Federal and state officials have confirmed that cyberattacks against state voting systems during the 2016 election were more widespread than previously disclosed to the public, but they said the heightened activity did not impact final vote tallies.
The confirmations follow Tuesday’s Bloomberg report, citing three unnamed sources, that attempts to influence the 2016 presidential election were much greater than previously disclosed to the public. Still, officials pushed back on the revelation that 39 states were “hit” by Russian attackers.
“Unusual or suspicious activity” was detected in several states during the months leading up to the November election, a DHS official who asked not to be identified told the E-Commerce Times. However, that activity was not necessarily considered an attack. Nor was it necessarily attributed to Russia.
The majority of the activity involved scanning and attempting to steal data from voter registration databases. However, voter tallies were not impacted by the hackers.
“Our past election demonstrated that cybercriminals are aggressively targeting our government’s critical infrastructure to gain access to sensitive information and cause widespread damage,” said Ryan Kalember, senior vice president of cyber security strategy at Proofpoint.
Cybercriminals have been trying to take advantage of the United States’ “vulnerable, decentralized structure” to gain access to as much information as possible, he told the E-Commerce Times.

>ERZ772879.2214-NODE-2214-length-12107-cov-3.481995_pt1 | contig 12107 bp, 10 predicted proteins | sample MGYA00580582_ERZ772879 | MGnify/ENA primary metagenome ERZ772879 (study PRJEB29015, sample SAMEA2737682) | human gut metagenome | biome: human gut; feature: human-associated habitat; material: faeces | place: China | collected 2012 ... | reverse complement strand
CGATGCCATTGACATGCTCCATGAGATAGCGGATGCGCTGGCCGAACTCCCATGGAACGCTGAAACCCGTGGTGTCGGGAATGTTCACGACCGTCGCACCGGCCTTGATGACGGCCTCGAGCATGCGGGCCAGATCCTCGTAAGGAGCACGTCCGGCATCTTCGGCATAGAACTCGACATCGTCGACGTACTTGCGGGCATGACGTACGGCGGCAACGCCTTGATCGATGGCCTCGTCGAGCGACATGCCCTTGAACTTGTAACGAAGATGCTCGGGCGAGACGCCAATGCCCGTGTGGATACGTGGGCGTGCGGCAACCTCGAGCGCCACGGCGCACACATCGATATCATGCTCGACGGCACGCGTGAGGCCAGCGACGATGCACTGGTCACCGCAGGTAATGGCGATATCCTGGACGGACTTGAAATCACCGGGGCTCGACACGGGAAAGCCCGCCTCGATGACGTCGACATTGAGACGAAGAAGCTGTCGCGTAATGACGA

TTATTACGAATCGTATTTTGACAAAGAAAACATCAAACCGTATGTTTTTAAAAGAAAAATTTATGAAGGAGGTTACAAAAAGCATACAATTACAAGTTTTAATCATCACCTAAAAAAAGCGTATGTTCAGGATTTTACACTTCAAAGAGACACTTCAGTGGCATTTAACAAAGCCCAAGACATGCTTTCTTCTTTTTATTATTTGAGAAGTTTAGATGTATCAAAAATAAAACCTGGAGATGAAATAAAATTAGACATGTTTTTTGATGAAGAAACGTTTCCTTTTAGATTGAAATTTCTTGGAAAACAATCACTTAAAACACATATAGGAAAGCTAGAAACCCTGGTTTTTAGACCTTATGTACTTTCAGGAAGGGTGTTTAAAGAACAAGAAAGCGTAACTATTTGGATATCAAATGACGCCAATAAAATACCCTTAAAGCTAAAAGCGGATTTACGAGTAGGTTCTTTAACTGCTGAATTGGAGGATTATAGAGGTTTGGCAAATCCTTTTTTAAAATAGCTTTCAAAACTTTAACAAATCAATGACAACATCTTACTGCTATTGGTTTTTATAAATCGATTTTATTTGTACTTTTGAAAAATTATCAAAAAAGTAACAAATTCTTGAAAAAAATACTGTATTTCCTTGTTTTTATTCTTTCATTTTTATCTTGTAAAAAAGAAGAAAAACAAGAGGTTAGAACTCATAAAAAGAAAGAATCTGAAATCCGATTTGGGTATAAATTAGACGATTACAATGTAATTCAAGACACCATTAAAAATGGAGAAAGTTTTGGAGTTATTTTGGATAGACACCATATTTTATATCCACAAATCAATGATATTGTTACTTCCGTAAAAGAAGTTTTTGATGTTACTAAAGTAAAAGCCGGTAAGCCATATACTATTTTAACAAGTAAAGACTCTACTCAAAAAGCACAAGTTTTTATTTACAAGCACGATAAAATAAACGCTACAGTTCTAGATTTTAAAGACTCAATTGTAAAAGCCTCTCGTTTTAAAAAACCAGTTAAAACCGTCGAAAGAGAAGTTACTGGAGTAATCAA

Although their motivation is not clear, and there’s no certainty about what cyberthieves have learned, it is likely they could use the information gleaned to mount future attacks, Kalember warned.
Illinois and Arizona are the only two states that the FBI and DHS have identified as victims of intrusion by Russian cyberattackers during the 2016 elections, according to a report released earlier this year by the National Association of Secretaries of State, which regulates elections in 40 states.
However, numerous other state systems were scanned or probed by the Russians, based on U.S. intelligence data, but were not breached, according to the report.
“Everybody’s alertness level is at an even higher pitch than it was before,” said Ken Menzel, general counsel of Illinois State Board of Elections.
Post-election investigations of other states’ systems turned up signatures that were similar to those of the hackers who breached the Illinois voter databases, he told the E-Commerce Times, but he did not know which…